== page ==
It wasn’t against a Big 12 team, but it still technically came in the Big 12 portion of Baylor’s schedule. Honestly, does it matter? Gathers set a Big 12 record with 28 rebounds in one game, and in case that wasn’t enough, he also poured in 25 points on 9-17 shooting. That’s not only the best performance in the Big 12 this season, but maybe the best the league has seen in the last several years.
Worst Officiating Blunder: Juwan Staten’s walk-off travel sinks Kansas, February 16
It hasn’t been a good year for Big 12 officials (or refs in general), but missing a four-step travel in the waining moments of a one-point game tops the list. Both Kansas-West Virginia games were horrifically officiated, actually. All season long, head-scratching technical fouls and ongoing screw ups of the charge/block call have left fans whining for adjustments to be made to how games are officiated.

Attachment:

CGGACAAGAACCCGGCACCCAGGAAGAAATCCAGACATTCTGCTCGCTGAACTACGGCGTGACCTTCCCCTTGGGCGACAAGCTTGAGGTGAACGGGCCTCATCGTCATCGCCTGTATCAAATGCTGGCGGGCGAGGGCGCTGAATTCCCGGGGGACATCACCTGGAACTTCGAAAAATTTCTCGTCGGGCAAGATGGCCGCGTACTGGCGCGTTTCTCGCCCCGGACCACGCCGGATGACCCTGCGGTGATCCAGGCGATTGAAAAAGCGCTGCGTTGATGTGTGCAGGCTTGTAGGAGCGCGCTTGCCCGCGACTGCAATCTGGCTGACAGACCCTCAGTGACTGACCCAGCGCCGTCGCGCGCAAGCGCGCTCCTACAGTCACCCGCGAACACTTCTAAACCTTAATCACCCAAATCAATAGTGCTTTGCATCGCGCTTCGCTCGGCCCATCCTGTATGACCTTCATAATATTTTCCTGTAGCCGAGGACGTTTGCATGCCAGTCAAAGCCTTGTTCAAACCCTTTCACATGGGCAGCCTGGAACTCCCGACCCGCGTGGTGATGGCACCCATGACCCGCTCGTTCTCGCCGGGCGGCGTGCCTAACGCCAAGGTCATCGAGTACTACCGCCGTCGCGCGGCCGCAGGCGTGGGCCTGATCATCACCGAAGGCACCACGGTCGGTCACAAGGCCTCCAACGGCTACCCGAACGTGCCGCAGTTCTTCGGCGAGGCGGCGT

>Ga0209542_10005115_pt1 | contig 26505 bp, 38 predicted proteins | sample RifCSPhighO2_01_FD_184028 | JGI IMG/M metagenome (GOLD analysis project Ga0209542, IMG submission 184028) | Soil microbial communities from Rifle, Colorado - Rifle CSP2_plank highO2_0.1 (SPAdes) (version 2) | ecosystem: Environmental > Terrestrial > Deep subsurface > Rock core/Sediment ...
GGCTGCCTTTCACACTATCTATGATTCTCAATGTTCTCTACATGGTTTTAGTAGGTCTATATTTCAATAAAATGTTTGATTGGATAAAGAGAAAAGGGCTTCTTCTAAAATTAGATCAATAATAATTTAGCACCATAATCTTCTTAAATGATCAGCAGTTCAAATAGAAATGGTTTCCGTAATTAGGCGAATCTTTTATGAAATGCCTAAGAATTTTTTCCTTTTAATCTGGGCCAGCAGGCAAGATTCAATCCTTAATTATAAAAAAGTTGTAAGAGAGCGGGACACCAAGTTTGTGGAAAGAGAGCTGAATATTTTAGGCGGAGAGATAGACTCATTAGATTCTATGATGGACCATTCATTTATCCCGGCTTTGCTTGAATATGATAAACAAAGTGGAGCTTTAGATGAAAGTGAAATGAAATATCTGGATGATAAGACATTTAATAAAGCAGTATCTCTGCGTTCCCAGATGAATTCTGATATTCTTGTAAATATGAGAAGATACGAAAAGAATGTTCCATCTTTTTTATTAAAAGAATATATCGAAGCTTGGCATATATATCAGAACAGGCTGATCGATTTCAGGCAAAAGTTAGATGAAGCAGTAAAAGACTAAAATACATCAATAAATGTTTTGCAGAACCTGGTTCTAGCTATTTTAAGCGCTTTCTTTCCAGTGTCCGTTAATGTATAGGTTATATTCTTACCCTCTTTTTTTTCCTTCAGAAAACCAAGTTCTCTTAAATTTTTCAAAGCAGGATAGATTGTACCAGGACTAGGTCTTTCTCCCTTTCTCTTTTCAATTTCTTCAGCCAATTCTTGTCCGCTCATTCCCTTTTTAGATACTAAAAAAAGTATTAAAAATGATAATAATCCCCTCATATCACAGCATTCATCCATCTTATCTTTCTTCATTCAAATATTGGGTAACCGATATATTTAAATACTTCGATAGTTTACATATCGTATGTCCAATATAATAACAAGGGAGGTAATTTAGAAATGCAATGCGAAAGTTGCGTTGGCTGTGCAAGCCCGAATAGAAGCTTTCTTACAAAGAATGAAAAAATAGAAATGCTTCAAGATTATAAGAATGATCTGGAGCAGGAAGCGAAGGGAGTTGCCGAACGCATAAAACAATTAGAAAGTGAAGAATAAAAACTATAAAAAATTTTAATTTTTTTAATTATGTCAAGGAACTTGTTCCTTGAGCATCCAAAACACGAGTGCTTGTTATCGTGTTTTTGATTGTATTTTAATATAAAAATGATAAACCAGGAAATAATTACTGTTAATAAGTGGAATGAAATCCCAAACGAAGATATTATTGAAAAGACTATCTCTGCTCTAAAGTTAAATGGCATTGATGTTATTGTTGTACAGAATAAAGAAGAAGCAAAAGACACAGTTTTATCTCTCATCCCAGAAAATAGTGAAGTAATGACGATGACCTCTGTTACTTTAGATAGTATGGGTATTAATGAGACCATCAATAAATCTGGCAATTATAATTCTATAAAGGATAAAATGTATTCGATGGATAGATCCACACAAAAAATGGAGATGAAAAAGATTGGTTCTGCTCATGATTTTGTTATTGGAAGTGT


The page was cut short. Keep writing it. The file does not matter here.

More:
Best Dunk: Cliff Alexander’s jam against Oklahoma State, January 13
Not only did Cliff Alexander’s one-handed slam against Oklahoma State ignite Allen Fieldhouse, it was arguably the dunk of the year in all of college basketball.
Scott Drew Boob of the Year: Rick Barnes, Texas
Other contenders: How can there be any others?
Texas was picked to win the Big 12 because it returned everybody from a successful team (plus the commitment of a top-three recruit) and featured the 2014 Big 12 Coach of the Year. It sits in 7th place on the eve of the final day of the regular season, and is in true danger of missing the NCAA Tournament. 2011 Frank Martin and 2014 Travis Ford are like, “good job, buddy.”
Bonus for Inside the Paint listeners:
Worst Daniel Prediction of the Year: “Perry Ellis will not make All Big 12 First Team.”
Other contenders: Too many to list.
Not only did the co-host of the Inside the Paint podcast say this, but he also said that two Jayhawks would make the team, and neither one of them would be Perry Ellis! As a result, Daniel will have to run nearly a mile in only boxers next week to honor his lost bet.